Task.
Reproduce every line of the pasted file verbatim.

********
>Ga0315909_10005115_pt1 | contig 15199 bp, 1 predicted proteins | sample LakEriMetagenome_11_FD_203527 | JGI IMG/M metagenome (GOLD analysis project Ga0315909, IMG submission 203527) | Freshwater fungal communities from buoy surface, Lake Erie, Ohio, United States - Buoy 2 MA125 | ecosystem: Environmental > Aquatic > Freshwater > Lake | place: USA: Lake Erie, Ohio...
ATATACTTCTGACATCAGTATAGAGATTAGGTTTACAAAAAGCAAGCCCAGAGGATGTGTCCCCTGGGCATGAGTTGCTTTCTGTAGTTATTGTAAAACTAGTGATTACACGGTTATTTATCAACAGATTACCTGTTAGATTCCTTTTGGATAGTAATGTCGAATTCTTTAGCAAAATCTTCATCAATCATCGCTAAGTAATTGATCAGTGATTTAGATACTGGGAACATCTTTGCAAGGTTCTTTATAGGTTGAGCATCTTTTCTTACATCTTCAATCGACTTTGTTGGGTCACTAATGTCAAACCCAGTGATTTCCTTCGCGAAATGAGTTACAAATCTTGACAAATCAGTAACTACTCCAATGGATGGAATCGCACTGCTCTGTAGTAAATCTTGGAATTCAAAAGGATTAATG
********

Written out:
>Ga0315909_10005115_pt1 | contig 15199 bp, 1 predicted proteins | sample LakEriMetagenome_11_FD_203527 | JGI IMG/M metagenome (GOLD analysis project Ga0315909, IMG submission 203527) | Freshwater fungal communities from buoy surface, Lake Erie, Ohio, United States - Buoy 2 MA125 | ecosystem: Environmental > Aquatic > Freshwater > Lake | place: USA: Lake Erie, Ohio...
ATATACTTCTGACATCAGTATAGAGATTAGGTTTACAAAAAGCAAGCCCAGAGGATGTGTCCCCTGGGCATGAGTTGCTTTCTGTAGTTATTGTAAAACTAGTGATTACACGGTTATTTATCAACAGATTACCTGTTAGATTCCTTTTGGATAGTAATGTCGAATTCTTTAGCAAAATCTTCATCAATCATCGCTAAGTAATTGATCAGTGATTTAGATACTGGGAACATCTTTGCAAGGTTCTTTATAGGTTGAGCATCTTTTCTTACATCTTCAATCGACTTTGTTGGGTCACTAATGTCAAACCCAGTGATTTCCTTCGCGAAATGAGTTACAAATCTTGACAAATCAGTAACTACTCCAATGGATGGAATCGCACTGCTCTGTAGTAAATCTTGGAATTCAAAAGGATTAATG